Each of the four main types of NoSQL databases is based on a specific way of storing data. This provides the logic for a data model in each case:
Document databases store data in the document data type, which is similar to a JSON document or object. Each document stores pairs of fields and values, with a wide variety of data types and data structures being used as values. Developers typically embed the structure of the document’s fields and values in the code objects in their applications. Queries are used to retrieve field values, and a number of powerful query languages have been developed to exploit the variety of field value types.
Each item in a key-value database consists of a key and a value, making this the simplest type of database. The data model consists of two parts: a string with some relationship to the data, such as a filename or URL, which is used as the key, and the data, which is treated as a single collection. Data is retrieved using the direct request method (provide the key and get the data) rather than through the use of a query language.
Wide-column stores use a table form but in a flexible and scalable way. Each row consists of a key and one or more related columns, which are called column families. Each row’s key-column family can have different numbers of columns and the columns can have different kinds of data. Data is retrieved using a query language. The column structure lends itself to fast aggregation queries.
Graph databases consist of nodes connected by edges. Data items like names, prices, and products are stored in the nodes, while the edges store information about how the nodes are related. In a basic sense, nodes and edges are the data model. But at the scale of the whole database, the data model changes as edges are stored with new kinds of relationship data, and nodes are stored with new kinds of data items. Node and relationship information is typically retrieved using specialized query languages, but some graph databases use SQL.
FAQ on NoSQL Data Modeling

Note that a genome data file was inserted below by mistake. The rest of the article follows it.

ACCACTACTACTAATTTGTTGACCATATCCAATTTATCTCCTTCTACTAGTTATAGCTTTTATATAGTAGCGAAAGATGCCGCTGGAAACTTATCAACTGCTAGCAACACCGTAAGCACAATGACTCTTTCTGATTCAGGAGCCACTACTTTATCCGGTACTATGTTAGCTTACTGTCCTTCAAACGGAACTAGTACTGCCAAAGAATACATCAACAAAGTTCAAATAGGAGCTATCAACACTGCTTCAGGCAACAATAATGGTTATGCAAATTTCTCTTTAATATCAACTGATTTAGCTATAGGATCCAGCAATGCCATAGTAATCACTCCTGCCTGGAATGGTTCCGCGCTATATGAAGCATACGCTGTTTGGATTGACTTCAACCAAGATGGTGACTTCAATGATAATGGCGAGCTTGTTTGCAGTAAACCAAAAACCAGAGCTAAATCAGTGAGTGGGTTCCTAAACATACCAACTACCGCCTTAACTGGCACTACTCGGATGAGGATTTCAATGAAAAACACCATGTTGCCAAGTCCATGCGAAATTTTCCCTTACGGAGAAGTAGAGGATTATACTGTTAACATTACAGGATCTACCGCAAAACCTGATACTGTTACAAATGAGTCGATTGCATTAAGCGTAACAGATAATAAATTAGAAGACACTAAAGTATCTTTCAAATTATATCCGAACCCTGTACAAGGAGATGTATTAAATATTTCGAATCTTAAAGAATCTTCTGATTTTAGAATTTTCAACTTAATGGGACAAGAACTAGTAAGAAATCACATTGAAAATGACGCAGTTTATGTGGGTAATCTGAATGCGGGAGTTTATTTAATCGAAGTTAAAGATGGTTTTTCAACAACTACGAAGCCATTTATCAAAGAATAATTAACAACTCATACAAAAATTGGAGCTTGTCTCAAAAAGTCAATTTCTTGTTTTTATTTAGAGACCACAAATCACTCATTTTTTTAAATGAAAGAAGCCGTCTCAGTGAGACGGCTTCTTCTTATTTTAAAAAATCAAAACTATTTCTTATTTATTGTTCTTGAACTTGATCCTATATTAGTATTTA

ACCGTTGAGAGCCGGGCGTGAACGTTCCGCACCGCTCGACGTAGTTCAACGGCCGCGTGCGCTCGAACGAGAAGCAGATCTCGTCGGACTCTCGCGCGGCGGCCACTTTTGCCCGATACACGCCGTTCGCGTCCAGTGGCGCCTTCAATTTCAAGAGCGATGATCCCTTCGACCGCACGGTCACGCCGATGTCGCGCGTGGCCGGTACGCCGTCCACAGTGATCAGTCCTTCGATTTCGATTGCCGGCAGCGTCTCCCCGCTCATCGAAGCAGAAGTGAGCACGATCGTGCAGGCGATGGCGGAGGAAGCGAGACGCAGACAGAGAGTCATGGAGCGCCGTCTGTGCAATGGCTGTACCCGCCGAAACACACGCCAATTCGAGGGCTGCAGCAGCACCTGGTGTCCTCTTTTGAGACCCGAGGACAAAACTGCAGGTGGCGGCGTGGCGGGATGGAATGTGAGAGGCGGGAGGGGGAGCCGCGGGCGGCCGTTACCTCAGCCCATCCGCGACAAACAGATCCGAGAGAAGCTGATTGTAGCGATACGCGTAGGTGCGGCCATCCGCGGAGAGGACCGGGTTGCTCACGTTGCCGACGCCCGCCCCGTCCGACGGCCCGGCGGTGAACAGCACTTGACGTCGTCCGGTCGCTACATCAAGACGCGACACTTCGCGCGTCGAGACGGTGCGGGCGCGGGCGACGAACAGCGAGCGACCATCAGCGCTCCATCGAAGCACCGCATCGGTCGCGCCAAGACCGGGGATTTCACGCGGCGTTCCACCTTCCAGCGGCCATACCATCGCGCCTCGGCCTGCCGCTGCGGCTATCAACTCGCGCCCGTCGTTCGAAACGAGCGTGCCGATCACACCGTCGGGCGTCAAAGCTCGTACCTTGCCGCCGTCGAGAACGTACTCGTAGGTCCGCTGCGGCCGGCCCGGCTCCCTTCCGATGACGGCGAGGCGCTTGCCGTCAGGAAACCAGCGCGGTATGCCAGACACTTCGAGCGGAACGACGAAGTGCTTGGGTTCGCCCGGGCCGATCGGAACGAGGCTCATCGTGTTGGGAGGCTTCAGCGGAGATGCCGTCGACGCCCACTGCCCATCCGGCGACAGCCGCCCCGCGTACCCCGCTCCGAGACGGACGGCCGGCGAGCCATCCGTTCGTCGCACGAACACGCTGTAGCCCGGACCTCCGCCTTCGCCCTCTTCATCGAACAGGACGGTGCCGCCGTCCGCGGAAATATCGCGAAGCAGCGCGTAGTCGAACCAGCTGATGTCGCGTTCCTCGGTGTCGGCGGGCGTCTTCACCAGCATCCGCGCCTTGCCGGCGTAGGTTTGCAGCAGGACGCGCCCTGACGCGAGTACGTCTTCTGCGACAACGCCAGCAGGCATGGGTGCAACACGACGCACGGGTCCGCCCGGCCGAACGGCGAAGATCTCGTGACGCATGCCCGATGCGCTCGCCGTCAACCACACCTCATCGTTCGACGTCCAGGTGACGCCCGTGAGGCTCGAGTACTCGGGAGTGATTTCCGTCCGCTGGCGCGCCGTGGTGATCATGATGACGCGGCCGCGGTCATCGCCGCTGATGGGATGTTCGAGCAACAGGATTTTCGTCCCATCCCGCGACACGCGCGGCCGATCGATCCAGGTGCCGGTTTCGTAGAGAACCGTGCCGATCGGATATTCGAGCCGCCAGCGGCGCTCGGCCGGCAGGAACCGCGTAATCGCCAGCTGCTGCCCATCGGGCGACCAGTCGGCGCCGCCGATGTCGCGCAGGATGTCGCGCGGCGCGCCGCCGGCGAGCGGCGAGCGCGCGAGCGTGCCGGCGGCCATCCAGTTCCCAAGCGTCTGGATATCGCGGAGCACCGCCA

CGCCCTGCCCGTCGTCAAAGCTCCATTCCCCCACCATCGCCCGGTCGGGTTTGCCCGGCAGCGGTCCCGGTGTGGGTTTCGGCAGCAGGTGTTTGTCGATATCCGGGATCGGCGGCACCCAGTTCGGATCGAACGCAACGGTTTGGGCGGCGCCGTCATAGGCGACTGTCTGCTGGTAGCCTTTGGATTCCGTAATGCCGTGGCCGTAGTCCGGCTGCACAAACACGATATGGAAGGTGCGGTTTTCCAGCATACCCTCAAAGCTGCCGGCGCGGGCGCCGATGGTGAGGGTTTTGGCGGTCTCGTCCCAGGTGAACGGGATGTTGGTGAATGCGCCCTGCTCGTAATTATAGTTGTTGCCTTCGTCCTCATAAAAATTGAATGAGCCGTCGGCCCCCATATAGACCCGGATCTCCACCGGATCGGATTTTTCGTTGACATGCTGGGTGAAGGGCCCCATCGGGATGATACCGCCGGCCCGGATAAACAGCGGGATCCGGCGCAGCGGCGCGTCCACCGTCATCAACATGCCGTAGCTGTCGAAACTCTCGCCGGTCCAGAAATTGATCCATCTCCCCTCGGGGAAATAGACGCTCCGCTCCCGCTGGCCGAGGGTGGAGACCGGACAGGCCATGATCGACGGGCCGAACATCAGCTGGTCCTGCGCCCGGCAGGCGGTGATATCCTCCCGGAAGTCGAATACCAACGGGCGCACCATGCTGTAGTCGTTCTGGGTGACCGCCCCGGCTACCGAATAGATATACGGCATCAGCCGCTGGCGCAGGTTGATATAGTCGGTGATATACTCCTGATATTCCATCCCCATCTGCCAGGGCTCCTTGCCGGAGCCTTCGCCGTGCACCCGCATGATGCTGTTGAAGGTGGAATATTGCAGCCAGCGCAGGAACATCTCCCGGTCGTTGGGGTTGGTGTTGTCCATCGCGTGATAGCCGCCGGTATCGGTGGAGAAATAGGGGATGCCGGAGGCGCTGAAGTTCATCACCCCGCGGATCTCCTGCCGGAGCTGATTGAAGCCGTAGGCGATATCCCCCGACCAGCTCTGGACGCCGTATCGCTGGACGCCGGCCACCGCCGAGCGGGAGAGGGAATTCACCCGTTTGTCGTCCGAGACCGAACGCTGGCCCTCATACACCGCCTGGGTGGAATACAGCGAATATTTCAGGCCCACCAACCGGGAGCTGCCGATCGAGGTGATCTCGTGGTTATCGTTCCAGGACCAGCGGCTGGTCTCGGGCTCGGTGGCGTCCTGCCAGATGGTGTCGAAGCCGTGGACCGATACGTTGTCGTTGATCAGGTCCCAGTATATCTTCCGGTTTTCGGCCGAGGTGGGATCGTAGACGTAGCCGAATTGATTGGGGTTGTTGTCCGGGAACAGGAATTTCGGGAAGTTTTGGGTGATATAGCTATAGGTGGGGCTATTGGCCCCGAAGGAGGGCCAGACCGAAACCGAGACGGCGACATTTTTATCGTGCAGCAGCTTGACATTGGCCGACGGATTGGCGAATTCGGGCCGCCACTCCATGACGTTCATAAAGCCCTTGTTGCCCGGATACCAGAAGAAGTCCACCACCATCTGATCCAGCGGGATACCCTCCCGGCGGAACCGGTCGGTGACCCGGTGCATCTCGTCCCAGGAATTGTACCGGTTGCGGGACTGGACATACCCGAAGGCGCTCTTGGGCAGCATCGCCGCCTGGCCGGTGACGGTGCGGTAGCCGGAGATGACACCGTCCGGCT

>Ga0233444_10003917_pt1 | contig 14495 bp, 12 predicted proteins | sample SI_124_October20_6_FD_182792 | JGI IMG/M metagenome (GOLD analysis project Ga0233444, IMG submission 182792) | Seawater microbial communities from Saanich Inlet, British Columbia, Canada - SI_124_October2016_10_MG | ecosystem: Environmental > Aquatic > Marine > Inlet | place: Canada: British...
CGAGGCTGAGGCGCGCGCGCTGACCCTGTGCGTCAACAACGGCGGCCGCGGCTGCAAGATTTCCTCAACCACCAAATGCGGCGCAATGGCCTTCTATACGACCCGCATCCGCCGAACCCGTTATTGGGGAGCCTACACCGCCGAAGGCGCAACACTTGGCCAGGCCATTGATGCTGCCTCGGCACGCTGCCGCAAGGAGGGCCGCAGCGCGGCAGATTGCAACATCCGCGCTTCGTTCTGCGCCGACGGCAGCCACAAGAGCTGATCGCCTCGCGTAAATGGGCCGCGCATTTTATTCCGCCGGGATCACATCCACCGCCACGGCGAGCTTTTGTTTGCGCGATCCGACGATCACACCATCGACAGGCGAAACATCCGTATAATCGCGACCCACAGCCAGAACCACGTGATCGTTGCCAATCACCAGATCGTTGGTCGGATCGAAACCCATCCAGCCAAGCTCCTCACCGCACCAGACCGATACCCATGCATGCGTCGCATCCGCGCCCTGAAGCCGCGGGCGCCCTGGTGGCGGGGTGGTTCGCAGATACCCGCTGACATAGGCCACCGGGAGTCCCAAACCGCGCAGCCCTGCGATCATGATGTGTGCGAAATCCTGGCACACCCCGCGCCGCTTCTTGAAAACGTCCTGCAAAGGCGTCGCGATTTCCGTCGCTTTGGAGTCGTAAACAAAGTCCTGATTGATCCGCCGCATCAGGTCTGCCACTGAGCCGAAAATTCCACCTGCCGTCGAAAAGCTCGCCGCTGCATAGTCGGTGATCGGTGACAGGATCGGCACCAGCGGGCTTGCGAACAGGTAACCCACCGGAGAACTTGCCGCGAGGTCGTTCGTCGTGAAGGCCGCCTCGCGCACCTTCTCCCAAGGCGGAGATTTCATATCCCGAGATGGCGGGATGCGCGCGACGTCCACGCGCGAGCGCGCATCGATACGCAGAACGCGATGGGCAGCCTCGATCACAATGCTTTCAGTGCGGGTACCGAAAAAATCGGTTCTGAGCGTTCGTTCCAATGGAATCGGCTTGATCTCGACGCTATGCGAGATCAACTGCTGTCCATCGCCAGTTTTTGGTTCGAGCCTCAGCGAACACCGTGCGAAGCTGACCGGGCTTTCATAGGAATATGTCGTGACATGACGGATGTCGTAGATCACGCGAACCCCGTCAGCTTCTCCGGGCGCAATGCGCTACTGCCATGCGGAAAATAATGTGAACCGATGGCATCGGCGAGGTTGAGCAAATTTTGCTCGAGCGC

How is data stored in NoSQL?
NoSQL covers four main types of database design, so the details of each type will be different. What they have in common is that the physical storage will be distributed and horizontally partitioned.
Does NoSQL have a schema?
NoSQL databases do not have a schema in the same rigid way that relational databases have a schema. Each of the four main types of NoSQL database has an underlying structure that is used to store the data. But the details of how the data is organized is very flexible, sometimes even to the point of being called “schema-less,” which is actually misleading.
Does NoSQL have a query language?
Of the four main types of NoSQL databases, document databases, wide-column, and graph databases generally have specific query languages that take advantage of their respective strengths.
What data model does NoSQL use?
NoSQL databases fall into four main categories or types. One thing they have in common is that they do not use the rigid tabular row-and-column data model that traditional relational databases (sometimes called SQL databases) use.
Instead, NoSQL databases have a data model that reflects their particular category. Document databases can store a great deal of information in a single document and can nest documents. Key-value stores have a simple data model, just as their name implies. Wide column stores feature more variation in data types and the number of columns in use than row-oriented relational databases. Graph databases have data models based on graph theory, with data models made up of nodes and edges that relate those nodes.
- What is NoSQL? NoSQL Databases Explained
- What are the main differences between NoSQL and SQL?
- When should you use a NoSQL database?
- What are the 4 different types of NoSQL databases?
- What are the advantages of NoSQL databases?
- Exploring NoSQL Database Examples